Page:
Friday, November 29, 2013

Another Sticky Wicket: Secondary Ecclesiastical Separation


    Recently Robert had  a chance  to  personally ask 3 of today's  leading  reformed thinkers   if they knew of any books on the subject  of separation  (namely Dr. James White,  Dr. Steven Lawson, and  Phil Johnson).  All drew a blank.   Yet, if  we had a nickel for every conversation he's  had on this subject  over the years my hubby  could retire and  write a book on it himself.   So, SOMEBODY  pleeeease write one!
 
  We’re not talking about minor issues like music and worship style  or  differing  views  on eschatology and infant baptism.   We’re talking about men and women  crossing the line and going beyond the Scriptures to promote all sorts of aberrant teachings regarding the sufficiency of Scripture,  the persons of the  Trinity,  justification, sanctification, etc.  

  Strange Fire  did a superb   job of addressing  the problems with the Charismatic movement  but  now we need  equal clarity on  what to do about it  in our local  churches  and  personal associations  (vis-à-vis  the lady in 2nd John).     Whether it’s a pastor of a church or a little old lady in the pew (like me)  there's a  growing need for some practical instruction   on   where to draw the lines and when-and-how-we-should-we-say  “buh-bye" to joint  ministerial endeavors.   And what should we do  if there are no other church  options?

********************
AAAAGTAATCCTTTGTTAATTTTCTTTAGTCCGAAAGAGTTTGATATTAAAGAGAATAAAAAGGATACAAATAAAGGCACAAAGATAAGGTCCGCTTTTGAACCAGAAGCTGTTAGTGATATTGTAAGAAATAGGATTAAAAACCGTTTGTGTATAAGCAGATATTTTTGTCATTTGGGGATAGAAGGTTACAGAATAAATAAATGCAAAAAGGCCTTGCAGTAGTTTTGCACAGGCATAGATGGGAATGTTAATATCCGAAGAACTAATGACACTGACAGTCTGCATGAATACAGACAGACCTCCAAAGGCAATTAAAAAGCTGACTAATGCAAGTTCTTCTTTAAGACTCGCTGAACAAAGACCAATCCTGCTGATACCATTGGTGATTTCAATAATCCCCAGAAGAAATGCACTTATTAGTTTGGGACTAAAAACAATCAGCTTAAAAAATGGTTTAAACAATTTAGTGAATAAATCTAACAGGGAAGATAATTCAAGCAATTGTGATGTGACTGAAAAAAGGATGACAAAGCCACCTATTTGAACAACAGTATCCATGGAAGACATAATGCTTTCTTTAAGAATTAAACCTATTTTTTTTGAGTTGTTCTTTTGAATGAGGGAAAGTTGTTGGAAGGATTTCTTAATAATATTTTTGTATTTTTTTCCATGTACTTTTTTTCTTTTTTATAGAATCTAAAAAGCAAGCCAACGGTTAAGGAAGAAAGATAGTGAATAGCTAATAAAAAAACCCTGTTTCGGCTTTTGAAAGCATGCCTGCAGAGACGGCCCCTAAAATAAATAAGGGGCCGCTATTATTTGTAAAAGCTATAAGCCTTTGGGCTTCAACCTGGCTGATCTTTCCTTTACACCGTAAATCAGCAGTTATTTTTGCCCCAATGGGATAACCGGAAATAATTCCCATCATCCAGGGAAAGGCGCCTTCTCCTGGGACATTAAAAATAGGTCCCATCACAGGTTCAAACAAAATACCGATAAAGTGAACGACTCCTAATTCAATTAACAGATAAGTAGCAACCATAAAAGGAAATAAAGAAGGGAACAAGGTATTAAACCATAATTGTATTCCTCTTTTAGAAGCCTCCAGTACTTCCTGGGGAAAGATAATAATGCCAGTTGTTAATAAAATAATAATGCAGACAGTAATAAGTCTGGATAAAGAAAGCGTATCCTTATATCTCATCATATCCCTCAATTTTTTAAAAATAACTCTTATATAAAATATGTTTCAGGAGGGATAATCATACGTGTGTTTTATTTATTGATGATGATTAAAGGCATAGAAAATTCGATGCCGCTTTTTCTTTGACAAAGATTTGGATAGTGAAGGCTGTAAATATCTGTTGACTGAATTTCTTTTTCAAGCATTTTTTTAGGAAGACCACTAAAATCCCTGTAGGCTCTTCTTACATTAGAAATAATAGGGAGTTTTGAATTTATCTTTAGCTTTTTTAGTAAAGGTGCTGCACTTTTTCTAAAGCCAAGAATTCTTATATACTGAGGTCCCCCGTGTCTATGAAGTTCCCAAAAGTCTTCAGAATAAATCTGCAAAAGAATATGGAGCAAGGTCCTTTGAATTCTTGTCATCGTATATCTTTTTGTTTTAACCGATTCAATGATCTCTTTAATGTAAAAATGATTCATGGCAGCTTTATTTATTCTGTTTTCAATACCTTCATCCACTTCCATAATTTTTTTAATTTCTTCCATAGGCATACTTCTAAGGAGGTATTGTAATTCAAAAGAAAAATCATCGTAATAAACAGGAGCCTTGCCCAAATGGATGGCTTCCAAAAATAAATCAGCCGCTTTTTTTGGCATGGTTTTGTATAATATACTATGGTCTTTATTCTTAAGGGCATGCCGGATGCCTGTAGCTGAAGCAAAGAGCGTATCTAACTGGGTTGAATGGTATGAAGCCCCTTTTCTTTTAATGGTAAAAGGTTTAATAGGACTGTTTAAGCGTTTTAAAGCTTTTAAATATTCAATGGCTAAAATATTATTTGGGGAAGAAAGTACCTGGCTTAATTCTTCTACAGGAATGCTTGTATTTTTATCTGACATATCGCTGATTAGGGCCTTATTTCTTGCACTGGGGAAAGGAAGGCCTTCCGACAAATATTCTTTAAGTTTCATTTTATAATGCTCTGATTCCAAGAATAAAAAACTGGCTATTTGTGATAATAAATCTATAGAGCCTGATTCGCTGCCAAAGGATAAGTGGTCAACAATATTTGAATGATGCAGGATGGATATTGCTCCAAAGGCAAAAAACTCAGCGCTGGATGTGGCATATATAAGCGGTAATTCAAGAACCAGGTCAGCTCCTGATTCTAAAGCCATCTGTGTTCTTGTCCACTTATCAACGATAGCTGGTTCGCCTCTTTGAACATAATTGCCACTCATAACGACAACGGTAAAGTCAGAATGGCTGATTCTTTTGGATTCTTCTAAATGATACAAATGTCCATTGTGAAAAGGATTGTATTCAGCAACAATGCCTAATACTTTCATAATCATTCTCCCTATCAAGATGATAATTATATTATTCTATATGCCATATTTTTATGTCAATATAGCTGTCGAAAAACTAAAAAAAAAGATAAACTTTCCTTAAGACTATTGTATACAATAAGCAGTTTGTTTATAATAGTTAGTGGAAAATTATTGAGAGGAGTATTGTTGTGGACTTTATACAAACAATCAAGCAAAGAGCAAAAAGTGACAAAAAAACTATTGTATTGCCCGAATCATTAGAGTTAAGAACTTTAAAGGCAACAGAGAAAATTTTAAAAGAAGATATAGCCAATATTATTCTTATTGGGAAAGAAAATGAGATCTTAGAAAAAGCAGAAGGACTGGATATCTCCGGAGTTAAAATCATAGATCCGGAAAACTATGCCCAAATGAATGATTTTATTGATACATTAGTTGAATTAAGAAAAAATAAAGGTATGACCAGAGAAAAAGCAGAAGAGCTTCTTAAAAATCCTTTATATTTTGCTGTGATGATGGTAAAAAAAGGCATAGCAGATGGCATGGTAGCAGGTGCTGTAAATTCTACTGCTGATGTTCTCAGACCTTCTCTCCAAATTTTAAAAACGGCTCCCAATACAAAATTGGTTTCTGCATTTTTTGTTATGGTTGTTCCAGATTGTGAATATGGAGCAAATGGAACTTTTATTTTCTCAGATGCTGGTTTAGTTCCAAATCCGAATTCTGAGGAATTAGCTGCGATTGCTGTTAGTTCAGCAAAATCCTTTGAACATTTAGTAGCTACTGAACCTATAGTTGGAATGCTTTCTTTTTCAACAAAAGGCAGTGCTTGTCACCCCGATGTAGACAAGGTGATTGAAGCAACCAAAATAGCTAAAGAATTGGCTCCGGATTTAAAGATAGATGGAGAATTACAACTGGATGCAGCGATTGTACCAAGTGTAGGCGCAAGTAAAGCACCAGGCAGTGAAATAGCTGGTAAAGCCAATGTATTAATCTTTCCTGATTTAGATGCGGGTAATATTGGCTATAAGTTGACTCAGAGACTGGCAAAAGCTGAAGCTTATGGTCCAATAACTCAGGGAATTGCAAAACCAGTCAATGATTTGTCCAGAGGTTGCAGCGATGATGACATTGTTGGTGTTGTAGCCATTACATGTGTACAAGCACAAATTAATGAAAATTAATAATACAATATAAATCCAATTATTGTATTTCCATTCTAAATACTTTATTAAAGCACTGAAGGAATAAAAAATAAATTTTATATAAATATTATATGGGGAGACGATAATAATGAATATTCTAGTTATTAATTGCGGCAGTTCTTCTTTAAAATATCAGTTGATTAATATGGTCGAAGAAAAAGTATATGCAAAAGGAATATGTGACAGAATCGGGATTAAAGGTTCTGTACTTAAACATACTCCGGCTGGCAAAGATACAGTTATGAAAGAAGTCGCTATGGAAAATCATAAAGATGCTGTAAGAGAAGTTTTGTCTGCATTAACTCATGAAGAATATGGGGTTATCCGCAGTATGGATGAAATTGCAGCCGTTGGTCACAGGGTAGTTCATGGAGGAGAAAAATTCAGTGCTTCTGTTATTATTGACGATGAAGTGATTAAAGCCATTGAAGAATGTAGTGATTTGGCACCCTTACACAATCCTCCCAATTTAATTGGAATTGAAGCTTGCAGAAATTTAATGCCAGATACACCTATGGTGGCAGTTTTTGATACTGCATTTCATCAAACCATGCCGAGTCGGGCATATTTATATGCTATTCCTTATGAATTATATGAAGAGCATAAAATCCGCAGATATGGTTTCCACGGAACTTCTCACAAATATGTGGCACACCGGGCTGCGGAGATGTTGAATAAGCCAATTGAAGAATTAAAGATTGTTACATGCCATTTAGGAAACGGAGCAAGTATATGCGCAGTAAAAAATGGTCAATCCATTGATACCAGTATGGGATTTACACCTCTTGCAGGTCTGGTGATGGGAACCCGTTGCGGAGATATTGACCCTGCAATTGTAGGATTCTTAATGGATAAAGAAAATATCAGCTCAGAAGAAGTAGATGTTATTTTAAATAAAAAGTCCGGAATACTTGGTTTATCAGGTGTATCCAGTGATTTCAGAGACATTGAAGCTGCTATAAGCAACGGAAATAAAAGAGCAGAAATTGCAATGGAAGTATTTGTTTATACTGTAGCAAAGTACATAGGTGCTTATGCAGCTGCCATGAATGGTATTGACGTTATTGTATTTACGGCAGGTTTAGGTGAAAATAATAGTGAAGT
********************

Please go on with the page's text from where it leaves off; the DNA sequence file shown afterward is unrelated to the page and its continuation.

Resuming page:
At what point should we leave a church when  basic sound  doctrine is still taught but subtle influences from  bad teaching creeps in?   For example:
The women's ministry endorses books by say, Beth Moore,  Sarah Young,  or Joyce Meyer.    Or  the couples class uses  Mark Driscoll's book  Real Marriage.  
The church bookstore is starting to carry more questionable books.

The  organization/denomination our church belongs to has already slid down the slippery slope and our church leaders refuse to call it out.    With the exception of the Southern Baptist’s  grass-roots  about-face on the war over  the inerrancy of Scripture that took place 30 years ago, history proves that  most churches and institutions making compromises   will  eventually go the way of Harvard.
   These are very real scenarios  many of us  face  today and  not only do  we need answers,  we need pastors who aren't afraid to  protect us even if it means they won't be popular.  

   In our experience, secondary separation has  been  rejected  by mainstream Evangelicals  since our  early days in ministry with the IFCA (which stands for Independent  Fundamental Churches of America aka  I’ll Fight Christians Anywhere).    Secondary separation refers to  not partnering  in ministry with those who may be theologically sound themselves but who have no compunction about aligning themselves with  false teachers. 
  
 Dr. Martyn-lloyd Jones took this position when he declined Billy Graham’s invitation to  chair the 1963 Congress on Evangelism.
“I said I’d make a bargain: if he would stop the general sponsorship of his campaigns—stop having liberals and Roman Catholics on the platform— and drop the invitation system, I would wholeheartedly support him and chair the congress…but he didn’t accept these conditions.”(1)
    Charles Spurgeon explained the problems of not  practicing secondary separation,